Daughters, sons, mothers, fathers, sisters and brothers. Family is a large, descriptive term. However, my family is larger than most. I am a direct caregiver for people with intellectual and developmental disabilities.
I don’t consider them merely clients. I think of them as my family and I care for them as such. To me being a direct caregiver is not just a job, it is a calling. It takes a certain kind of person with particular skills to care for others as if they were your own. Direct caregivers are in charge of a clients’ feeding, changing, safety, and teaching them life skills.
We are on the front lines for Connecticut’s most vulnerable citizens.
Despite doing this brave and necessary work many direct caregivers live in poverty. I make only $13.05 per hour even though I have 17 years of experience. Direct caregivers are so lowly paid that $13.05 is actually more than many of my co-workers make.
As we all know, the cost of every day necessities of life keeps rising in Connecticut. Unfortunately wages, particularly those of caregivers, have been tragically stagnant. I am a single mother. Despite working full time I am forced to live paycheck to paycheck and constantly make heartbreaking choices about whether to buy groceries or pay a bill. To put it bluntly I am one emergency away from losing everything.
Many direct caregivers have to take second and third jobs just to survive. Some caregivers are even forced to leave the work they love in order to find better paying jobs to be able to provide for their families. This exodus creates an unstable workforce that creates a pressing problem for workers providing vital services to people with intellectual disabilities.
The majority of funding for services and wages of direct caregivers comes from the Department of Developmental Services. This funding has been flat for far too long creating a crisis of those in need of services and chronically low wages for direct caregivers.
The level of current funding makes it impossible to increase wages and expand services. In order to provide workers with a living wage and provide services to all that need them an increase in funding would be required. This year lawmakers worked long and hard to restore the majority of the devastating cuts originally proposed.
I join all direct caregivers thanking legislators and the governor for their work. I understand they have a difficult job, but they are not alone. Caring every day for people who cannot care for themselves is a difficult job and not being able to take care of your family at the end of a hard week of work makes it that much more difficult.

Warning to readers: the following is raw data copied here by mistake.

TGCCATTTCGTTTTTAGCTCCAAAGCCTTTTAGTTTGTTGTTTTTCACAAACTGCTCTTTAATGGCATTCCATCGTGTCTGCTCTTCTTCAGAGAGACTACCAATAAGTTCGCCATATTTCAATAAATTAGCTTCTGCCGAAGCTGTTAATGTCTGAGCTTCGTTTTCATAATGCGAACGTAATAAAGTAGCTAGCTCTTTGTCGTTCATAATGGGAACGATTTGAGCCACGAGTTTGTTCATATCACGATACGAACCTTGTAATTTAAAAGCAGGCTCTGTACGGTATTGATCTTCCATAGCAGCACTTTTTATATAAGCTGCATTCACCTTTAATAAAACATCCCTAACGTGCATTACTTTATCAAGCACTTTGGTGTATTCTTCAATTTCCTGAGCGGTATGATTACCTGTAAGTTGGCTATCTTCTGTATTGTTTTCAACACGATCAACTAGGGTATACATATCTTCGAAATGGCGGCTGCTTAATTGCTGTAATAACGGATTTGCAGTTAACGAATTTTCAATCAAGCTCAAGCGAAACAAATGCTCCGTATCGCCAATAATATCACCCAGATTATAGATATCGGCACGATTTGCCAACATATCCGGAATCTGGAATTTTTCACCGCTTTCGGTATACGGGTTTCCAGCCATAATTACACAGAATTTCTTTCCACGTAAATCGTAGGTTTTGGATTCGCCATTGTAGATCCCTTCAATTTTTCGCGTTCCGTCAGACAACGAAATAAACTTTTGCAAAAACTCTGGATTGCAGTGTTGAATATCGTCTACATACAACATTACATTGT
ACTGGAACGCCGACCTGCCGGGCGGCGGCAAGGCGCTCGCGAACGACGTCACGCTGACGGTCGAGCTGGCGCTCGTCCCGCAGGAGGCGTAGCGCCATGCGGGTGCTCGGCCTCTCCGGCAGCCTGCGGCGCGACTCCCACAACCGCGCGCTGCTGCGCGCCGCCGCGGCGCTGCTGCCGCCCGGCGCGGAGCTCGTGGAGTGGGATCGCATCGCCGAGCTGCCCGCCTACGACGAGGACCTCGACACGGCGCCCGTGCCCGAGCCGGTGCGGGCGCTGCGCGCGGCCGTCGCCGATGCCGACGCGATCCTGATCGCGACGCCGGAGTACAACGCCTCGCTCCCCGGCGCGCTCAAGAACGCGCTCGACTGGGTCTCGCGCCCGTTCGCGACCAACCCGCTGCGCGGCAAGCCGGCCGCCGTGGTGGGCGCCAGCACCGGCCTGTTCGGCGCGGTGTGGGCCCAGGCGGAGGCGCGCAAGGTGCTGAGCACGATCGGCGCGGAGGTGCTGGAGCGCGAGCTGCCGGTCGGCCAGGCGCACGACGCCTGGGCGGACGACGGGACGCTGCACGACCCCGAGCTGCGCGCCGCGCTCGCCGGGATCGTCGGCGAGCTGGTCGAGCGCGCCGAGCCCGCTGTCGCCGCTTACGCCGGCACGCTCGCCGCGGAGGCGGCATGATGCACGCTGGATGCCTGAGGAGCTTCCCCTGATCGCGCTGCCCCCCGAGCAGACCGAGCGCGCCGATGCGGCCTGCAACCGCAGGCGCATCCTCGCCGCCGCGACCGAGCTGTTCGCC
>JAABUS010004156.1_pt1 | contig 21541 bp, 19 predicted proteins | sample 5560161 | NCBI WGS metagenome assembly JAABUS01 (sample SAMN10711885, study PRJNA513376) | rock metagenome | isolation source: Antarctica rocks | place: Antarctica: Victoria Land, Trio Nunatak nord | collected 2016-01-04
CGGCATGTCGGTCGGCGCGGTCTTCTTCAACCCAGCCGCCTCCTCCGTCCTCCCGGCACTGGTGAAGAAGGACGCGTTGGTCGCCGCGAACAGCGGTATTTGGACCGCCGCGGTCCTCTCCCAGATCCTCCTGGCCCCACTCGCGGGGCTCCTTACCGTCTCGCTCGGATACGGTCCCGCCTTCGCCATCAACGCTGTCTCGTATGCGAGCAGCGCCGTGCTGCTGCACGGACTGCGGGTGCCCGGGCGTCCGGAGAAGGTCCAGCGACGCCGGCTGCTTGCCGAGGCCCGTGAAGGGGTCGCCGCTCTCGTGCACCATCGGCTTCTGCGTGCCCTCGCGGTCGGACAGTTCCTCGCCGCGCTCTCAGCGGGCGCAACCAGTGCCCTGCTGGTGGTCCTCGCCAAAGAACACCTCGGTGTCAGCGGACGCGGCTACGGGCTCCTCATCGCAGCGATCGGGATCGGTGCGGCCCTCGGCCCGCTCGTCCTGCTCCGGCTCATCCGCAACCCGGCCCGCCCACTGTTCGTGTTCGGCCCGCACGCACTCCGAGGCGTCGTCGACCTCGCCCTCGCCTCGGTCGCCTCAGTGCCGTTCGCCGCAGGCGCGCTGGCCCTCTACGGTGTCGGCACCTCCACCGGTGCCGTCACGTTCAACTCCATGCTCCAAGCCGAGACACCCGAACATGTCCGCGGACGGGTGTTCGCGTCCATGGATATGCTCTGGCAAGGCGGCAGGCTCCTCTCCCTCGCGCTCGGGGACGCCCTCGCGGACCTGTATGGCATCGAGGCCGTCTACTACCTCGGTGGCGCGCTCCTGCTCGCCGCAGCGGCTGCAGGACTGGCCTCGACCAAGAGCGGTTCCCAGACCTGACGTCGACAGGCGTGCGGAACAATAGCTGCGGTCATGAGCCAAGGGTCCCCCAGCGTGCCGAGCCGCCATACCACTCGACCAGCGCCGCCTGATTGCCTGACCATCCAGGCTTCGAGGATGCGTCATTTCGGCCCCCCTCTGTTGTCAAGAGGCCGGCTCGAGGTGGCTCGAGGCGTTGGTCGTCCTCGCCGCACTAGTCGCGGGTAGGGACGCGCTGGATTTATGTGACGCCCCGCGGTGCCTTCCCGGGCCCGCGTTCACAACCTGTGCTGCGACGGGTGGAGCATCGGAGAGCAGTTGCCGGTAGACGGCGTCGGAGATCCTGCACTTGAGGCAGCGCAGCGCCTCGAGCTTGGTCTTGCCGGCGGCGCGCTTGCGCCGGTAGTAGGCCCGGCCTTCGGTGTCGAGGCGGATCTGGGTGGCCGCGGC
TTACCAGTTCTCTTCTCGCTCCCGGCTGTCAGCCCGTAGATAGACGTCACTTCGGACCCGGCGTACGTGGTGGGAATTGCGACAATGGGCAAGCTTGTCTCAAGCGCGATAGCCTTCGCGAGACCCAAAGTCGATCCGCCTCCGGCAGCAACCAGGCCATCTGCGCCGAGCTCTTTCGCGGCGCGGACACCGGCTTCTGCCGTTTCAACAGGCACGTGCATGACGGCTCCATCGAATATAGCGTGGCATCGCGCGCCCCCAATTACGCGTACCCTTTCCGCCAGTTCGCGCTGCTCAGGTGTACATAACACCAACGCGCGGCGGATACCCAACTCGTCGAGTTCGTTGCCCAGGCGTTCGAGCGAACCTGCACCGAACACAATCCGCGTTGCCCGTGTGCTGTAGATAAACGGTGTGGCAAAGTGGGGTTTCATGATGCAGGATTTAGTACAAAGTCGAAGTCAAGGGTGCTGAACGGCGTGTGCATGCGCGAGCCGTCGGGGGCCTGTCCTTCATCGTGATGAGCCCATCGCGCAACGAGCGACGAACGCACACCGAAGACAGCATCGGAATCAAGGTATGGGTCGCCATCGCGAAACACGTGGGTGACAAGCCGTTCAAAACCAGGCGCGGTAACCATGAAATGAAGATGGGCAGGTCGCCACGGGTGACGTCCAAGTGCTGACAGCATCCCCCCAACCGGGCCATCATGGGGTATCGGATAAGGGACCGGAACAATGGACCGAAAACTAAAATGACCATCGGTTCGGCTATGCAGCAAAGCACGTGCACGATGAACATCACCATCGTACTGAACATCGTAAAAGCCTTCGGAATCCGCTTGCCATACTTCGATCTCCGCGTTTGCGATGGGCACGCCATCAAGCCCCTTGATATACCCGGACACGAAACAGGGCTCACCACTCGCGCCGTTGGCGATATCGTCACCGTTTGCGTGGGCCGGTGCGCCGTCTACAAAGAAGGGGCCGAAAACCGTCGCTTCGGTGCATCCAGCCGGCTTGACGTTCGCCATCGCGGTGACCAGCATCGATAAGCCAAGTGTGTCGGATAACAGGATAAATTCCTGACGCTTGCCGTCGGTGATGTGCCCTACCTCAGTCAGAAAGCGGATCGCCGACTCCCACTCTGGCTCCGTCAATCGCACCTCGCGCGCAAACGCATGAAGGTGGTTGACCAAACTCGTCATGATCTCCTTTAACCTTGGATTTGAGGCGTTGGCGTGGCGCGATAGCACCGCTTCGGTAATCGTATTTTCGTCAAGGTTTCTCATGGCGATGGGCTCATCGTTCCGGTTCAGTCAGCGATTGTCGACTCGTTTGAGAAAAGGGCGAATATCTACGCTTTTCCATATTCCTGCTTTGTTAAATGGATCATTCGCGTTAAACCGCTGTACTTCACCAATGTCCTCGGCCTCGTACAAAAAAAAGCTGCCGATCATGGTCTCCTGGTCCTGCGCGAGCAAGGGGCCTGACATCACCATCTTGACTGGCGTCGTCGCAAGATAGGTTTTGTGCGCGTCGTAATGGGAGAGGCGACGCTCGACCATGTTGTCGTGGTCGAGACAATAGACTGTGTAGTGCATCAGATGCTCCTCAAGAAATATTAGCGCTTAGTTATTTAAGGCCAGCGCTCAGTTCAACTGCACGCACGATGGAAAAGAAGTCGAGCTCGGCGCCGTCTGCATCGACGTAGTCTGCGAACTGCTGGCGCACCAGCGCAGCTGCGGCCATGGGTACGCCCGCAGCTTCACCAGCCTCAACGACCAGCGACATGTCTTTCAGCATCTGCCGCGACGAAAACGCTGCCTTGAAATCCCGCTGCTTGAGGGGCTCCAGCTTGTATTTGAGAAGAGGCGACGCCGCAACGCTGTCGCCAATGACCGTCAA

The elimination and delay of many of the taxes on corporations means that $223 million will now have to be cut from the budget passed by the House and Senate to offset the tax reversal. It has not been announced where these cuts will be made, but I strongly urge legislators to not cut any more funding for the intellectually and developmentally disabled and those that care for them.
I appreciate the strength legislators demonstrated in restoring the devastating cuts and ask them to show that courage one final time. Any further cuts would have a life altering effect on those with intellectual disabilities and the workers that have dedicated their lives to caring for them.
It is not my job to be a lawmaker. It is my job to care for those most in need in our great state. We’ve heard a lot about corporate taxes and companies threatening to leave the state. Instead of hearing about corporations that make billions of dollars a year and don’t want to pay their taxes we should be talking about something much more important: people — people who work hard and still live in poverty. People who are most in need of services should be able to get them.
As the legislature prepares for a special session on June 29, I hope legislators and the governor understand the necessary and demanding work direct caregivers do and the need for services in the intellectually and developmentally disabled community. Preserving funding for the Department of Developmental Services is a critical first step toward building a Connecticut that works for all its citizens.
Felicia Freeman works for MARC Community Resources in Middletown.